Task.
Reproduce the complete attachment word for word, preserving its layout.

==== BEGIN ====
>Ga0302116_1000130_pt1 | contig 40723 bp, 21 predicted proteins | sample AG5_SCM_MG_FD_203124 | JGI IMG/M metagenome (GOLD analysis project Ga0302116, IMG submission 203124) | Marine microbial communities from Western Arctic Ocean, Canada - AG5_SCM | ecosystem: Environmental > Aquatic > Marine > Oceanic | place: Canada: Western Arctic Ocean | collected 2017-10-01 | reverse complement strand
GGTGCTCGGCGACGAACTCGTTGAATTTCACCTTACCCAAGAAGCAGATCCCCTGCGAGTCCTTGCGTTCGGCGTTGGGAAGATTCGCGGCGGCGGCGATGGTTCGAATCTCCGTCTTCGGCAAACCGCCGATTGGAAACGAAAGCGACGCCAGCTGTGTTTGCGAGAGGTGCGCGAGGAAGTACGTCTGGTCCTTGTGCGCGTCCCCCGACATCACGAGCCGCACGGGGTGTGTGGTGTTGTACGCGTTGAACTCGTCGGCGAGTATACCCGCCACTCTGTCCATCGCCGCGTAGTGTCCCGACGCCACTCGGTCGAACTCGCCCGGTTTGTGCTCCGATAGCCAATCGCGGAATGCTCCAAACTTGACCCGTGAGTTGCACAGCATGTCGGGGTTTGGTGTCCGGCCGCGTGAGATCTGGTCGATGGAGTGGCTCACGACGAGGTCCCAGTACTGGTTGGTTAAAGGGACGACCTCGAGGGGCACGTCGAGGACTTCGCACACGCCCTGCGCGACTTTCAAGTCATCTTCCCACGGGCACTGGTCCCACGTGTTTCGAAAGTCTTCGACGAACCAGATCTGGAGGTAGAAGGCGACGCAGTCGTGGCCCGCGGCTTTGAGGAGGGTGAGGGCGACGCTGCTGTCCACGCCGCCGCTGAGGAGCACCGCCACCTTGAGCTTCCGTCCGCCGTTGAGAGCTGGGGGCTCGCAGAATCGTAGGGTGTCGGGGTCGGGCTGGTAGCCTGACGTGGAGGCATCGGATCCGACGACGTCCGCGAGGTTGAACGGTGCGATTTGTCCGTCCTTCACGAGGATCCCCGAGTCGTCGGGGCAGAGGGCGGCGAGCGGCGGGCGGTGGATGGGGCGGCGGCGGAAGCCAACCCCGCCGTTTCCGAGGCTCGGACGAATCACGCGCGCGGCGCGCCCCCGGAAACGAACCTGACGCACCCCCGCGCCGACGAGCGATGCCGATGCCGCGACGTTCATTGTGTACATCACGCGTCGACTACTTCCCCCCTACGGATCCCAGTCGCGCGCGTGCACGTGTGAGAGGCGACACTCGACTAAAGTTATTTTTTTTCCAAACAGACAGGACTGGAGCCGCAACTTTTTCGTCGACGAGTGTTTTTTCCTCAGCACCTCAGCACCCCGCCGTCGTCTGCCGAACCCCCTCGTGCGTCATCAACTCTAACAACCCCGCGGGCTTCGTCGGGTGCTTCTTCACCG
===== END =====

>Ga0302116_1000130_pt1 | contig 40723 bp, 21 predicted proteins | sample AG5_SCM_MG_FD_203124 | JGI IMG/M metagenome (GOLD analysis project Ga0302116, IMG submission 203124) | Marine microbial communities from Western Arctic Ocean, Canada - AG5_SCM | ecosystem: Environmental > Aquatic > Marine > Oceanic | place: Canada: Western Arctic Ocean | collected 2017-10-01 | reverse complement strand
GGTGCTCGGCGACGAACTCGTTGAATTTCACCTTACCCAAGAAGCAGATCCCCTGCGAGTCCTTGCGTTCGGCGTTGGGAAGATTCGCGGCGGCGGCGATGGTTCGAATCTCCGTCTTCGGCAAACCGCCGATTGGAAACGAAAGCGACGCCAGCTGTGTTTGCGAGAGGTGCGCGAGGAAGTACGTCTGGTCCTTGTGCGCGTCCCCCGACATCACGAGCCGCACGGGGTGTGTGGTGTTGTACGCGTTGAACTCGTCGGCGAGTATACCCGCCACTCTGTCCATCGCCGCGTAGTGTCCCGACGCCACTCGGTCGAACTCGCCCGGTTTGTGCTCCGATAGCCAATCGCGGAATGCTCCAAACTTGACCCGTGAGTTGCACAGCATGTCGGGGTTTGGTGTCCGGCCGCGTGAGATCTGGTCGATGGAGTGGCTCACGACGAGGTCCCAGTACTGGTTGGTTAAAGGGACGACCTCGAGGGGCACGTCGAGGACTTCGCACACGCCCTGCGCGACTTTCAAGTCATCTTCCCACGGGCACTGGTCCCACGTGTTTCGAAAGTCTTCGACGAACCAGATCTGGAGGTAGAAGGCGACGCAGTCGTGGCCCGCGGCTTTGAGGAGGGTGAGGGCGACGCTGCTGTCCACGCCGCCGCTGAGGAGCACCGCCACCTTGAGCTTCCGTCCGCCGTTGAGAGCTGGGGGCTCGCAGAATCGTAGGGTGTCGGGGTCGGGCTGGTAGCCTGACGTGGAGGCATCGGATCCGACGACGTCCGCGAGGTTGAACGGTGCGATTTGTCCGTCCTTCACGAGGATCCCCGAGTCGTCGGGGCAGAGGGCGGCGAGCGGCGGGCGGTGGATGGGGCGGCGGCGGAAGCCAACCCCGCCGTTTCCGAGGCTCGGACGAATCACGCGCGCGGCGCGCCCCCGGAAACGAACCTGACGCACCCCCGCGCCGACGAGCGATGCCGATGCCGCGACGTTCATTGTGTACATCACGCGTCGACTACTTCCCCCCTACGGATCCCAGTCGCGCGCGTGCACGTGTGAGAGGCGACACTCGACTAAAGTTATTTTTTTTCCAAACAGACAGGACTGGAGCCGCAACTTTTTCGTCGACGAGTGTTTTTTCCTCAGCACCTCAGCACCCCGCCGTCGTCTGCCGAACCCCCTCGTGCGTCATCAACTCTAACAACCCCGCGGGCTTCGTCGGGTGCTTCTTCACCG